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COMMENT

8/4/2010
Elimination from the Champions League at the quarter-final stage is likely to cost Manchester United a drop in income of around £15 million compared to last year.

UEFA distributes €4 million (£3.5m) to each semi-finalist of the Champions League and €5.2 million (£4.5m) to the beaten finalist (Manchester Utd's position last year). The club would also have earned a likely £3m plus from gate receipts and commercial revenues from hosting a semi-final.

On top of this, it is likely that sponsorship contracts would have included incentive clauses rewarding the club for reaching the final stages of the Champions League. These payments could easily have netted the club a further £2 - £3 million.

Reaching the final of the Champions League would have additional potential benefits such as helping to grow the club's international fan base and increasing merchandising revenues. The value to the club of such opportunities is expected to be in the region of £1- £2 million.

Aside from failing to reach the latter stages of the Champions League, Manchester United were knocked out of the F.A Cup in the third round by Leeds United, costing the club a potential revenue loss of at least £6 million had they had a good cup run. In 2009 the club reached the semi-final before being knocked out by Everton.

The figures will make depressing reading for the Glazers less than a week after estimates from JP Morgan stated that club matchday revenues in the next two years could drop by as much as £29 million. The club has also stated that ticket prices for next season will be frozen and it is understood that JP Morgan's figures reflect an expected fall in corporate hospitality revenue.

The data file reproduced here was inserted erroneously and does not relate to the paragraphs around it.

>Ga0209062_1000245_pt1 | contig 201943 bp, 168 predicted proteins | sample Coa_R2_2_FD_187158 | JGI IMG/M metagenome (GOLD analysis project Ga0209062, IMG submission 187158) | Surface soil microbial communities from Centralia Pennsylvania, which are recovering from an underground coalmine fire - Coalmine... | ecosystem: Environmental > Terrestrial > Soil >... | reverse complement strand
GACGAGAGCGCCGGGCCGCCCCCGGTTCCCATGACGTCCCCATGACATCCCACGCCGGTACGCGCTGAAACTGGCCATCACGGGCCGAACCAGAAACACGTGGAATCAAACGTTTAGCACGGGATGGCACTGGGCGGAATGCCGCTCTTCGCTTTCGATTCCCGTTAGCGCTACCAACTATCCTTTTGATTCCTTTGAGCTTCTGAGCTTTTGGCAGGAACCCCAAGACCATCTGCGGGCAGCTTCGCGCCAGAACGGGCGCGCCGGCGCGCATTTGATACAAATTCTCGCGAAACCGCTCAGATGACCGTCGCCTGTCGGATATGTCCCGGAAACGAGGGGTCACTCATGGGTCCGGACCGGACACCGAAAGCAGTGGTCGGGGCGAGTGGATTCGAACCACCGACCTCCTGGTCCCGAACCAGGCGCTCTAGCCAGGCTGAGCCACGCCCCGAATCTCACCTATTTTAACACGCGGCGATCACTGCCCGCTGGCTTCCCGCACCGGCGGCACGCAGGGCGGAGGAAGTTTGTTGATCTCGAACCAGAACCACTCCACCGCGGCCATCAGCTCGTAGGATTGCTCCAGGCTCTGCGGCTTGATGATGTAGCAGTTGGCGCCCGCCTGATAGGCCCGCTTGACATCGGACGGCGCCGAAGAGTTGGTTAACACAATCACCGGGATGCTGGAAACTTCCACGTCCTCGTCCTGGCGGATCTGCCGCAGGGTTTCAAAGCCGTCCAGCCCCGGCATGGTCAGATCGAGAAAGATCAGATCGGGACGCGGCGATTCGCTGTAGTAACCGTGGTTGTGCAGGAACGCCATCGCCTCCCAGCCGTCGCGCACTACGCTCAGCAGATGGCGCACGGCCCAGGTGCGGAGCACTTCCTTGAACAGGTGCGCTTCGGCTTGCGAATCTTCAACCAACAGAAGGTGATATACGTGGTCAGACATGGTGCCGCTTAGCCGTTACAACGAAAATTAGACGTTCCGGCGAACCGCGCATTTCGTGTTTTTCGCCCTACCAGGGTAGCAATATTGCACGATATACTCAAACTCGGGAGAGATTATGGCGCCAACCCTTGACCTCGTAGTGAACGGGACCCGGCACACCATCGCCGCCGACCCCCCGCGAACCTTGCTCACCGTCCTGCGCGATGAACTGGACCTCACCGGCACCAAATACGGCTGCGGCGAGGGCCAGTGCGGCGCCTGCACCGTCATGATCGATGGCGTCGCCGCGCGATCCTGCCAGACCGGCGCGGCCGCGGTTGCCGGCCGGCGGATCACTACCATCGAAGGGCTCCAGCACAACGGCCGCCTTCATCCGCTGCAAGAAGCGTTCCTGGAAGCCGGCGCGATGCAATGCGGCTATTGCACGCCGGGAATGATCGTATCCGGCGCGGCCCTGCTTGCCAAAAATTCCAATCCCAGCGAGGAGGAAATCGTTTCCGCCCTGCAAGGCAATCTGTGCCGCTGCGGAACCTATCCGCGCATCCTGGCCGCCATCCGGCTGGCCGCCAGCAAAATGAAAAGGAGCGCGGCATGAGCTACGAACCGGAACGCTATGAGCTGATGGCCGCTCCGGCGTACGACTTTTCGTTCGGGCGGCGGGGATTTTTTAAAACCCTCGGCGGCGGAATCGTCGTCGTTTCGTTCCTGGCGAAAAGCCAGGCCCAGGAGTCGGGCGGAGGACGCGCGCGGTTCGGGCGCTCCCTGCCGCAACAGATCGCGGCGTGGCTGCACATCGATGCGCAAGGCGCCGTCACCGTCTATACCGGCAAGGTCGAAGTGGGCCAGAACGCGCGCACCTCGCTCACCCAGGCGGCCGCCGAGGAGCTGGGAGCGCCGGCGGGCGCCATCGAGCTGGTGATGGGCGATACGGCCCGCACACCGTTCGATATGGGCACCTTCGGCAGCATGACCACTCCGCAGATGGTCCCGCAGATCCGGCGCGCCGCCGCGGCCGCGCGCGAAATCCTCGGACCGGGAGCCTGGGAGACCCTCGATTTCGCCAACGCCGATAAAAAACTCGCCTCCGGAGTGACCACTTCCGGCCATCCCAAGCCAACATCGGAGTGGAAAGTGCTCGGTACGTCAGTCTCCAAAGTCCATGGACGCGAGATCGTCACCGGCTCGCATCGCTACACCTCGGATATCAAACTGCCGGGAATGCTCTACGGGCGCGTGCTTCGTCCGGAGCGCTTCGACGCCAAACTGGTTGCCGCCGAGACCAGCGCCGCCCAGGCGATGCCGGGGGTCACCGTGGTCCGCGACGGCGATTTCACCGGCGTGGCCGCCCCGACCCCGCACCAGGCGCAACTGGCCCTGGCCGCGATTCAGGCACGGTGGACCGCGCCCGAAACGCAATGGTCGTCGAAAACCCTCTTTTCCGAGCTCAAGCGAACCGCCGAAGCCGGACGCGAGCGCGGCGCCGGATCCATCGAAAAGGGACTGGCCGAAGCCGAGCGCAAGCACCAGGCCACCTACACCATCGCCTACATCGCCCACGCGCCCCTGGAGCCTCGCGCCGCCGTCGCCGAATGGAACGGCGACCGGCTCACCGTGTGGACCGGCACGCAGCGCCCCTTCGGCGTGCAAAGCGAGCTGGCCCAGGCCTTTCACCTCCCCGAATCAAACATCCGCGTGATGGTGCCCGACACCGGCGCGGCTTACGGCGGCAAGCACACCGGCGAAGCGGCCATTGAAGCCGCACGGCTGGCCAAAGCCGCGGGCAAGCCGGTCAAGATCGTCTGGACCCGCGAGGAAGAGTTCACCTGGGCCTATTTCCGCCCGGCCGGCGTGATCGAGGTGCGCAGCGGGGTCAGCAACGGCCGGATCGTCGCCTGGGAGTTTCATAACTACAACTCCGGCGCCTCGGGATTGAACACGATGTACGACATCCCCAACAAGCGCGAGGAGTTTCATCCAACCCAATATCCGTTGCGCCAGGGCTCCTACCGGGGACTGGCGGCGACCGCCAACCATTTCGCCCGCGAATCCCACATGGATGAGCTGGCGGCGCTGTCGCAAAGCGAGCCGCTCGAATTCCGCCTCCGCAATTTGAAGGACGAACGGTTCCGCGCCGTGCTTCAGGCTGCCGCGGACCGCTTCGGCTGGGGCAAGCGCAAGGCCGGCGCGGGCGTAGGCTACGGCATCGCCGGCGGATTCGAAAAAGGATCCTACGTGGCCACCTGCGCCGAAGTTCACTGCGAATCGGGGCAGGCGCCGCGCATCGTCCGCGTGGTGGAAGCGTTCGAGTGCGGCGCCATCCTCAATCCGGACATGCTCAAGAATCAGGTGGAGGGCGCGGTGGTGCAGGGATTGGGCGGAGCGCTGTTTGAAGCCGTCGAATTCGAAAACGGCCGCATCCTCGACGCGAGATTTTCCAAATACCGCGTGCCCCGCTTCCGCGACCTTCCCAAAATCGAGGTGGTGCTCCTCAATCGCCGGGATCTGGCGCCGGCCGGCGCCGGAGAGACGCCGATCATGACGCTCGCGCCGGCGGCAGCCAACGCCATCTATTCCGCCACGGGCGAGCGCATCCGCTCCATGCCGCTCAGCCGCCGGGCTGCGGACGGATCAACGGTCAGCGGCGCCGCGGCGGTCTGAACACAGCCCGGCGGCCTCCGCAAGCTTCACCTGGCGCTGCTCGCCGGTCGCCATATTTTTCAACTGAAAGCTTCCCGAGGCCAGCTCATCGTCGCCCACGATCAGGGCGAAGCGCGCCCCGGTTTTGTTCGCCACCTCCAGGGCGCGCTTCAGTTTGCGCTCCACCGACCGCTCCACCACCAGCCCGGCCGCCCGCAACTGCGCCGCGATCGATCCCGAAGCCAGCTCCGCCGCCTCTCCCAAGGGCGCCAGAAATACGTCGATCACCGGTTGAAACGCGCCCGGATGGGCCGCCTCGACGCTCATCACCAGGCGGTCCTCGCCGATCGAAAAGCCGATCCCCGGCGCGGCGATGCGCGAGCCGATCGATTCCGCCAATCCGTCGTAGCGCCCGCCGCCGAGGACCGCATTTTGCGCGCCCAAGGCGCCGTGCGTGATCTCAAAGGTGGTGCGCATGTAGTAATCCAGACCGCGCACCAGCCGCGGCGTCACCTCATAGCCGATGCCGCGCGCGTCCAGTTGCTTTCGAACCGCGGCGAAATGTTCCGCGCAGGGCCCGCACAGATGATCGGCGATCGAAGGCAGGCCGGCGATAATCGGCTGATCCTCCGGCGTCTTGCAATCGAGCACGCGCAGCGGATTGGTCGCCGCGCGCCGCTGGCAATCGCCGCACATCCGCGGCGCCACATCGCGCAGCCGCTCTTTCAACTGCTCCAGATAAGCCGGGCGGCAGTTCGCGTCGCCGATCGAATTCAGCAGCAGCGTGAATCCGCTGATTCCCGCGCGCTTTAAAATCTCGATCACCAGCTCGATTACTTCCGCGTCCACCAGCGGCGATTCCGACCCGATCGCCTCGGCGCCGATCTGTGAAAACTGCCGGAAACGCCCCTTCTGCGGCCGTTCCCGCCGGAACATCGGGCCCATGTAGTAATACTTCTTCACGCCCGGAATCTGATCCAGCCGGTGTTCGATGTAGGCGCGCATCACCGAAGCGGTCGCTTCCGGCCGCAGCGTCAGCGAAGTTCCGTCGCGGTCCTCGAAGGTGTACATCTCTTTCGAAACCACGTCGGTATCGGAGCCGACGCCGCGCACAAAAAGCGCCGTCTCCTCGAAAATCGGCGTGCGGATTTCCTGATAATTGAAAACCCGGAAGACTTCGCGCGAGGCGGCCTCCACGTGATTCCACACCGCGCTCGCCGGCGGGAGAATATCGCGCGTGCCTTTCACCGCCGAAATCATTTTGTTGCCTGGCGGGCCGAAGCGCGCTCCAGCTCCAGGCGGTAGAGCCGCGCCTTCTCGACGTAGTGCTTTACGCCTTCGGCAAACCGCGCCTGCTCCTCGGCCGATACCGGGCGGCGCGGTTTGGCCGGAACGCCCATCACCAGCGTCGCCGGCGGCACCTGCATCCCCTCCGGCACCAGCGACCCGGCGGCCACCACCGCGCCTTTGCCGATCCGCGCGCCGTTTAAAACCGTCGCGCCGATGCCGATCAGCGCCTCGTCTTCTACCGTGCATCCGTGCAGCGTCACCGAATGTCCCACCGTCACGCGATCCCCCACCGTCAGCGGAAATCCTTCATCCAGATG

Fans will no doubt worry that the lower revenues will mean that there is less money in the transfer kitty at a time when the squad is looking increasingly vulnerable. With Giggs, Scholes, Van der Sar and Neville approaching the end of their careers, and the team seemingly reliant on the form and fitness of Rooney, many fans believe that significant investment is needed.

Sir Alex Ferguson has said that there will be no summer spending spree, and many will question that statement – is it a bluff? If not, where is the world beating team going to come from?. The problem that Man Utd have is that if they do enter the transfer market, they will be competing with both Chelsea, who are rumoured to have earmarked significant funds for the summer, and Manchester City, for whom money appears to be no object. On top of this, the big continental clubs have the advantage of the Euro being strong against the pound, effectively giving them a 10-20% benefit in the transfer of players within the Euro zone.

With the Glazers requiring the proceeds of Ronaldo's sale last season to keep the club in profit, it is now very difficult to see where a significant transfer kitty could be found. In what is thought to be a concession to pressure, the board has announced that ticket prices next season will be frozen, and there is unlikely to be any significant increase in commercial income as the club has pretty much taken this as far as possible for the time being.

The Glazers could, therefore, be reliant on Sir Alex Ferguson's ability to get the best out of, what for Man Utd, would be a relatively inexperienced team next season.

With fans already discontented and the Red Knights apparently waiting in the wings, this could be a huge gamble that will make or break the Glazers' future at Old Trafford.

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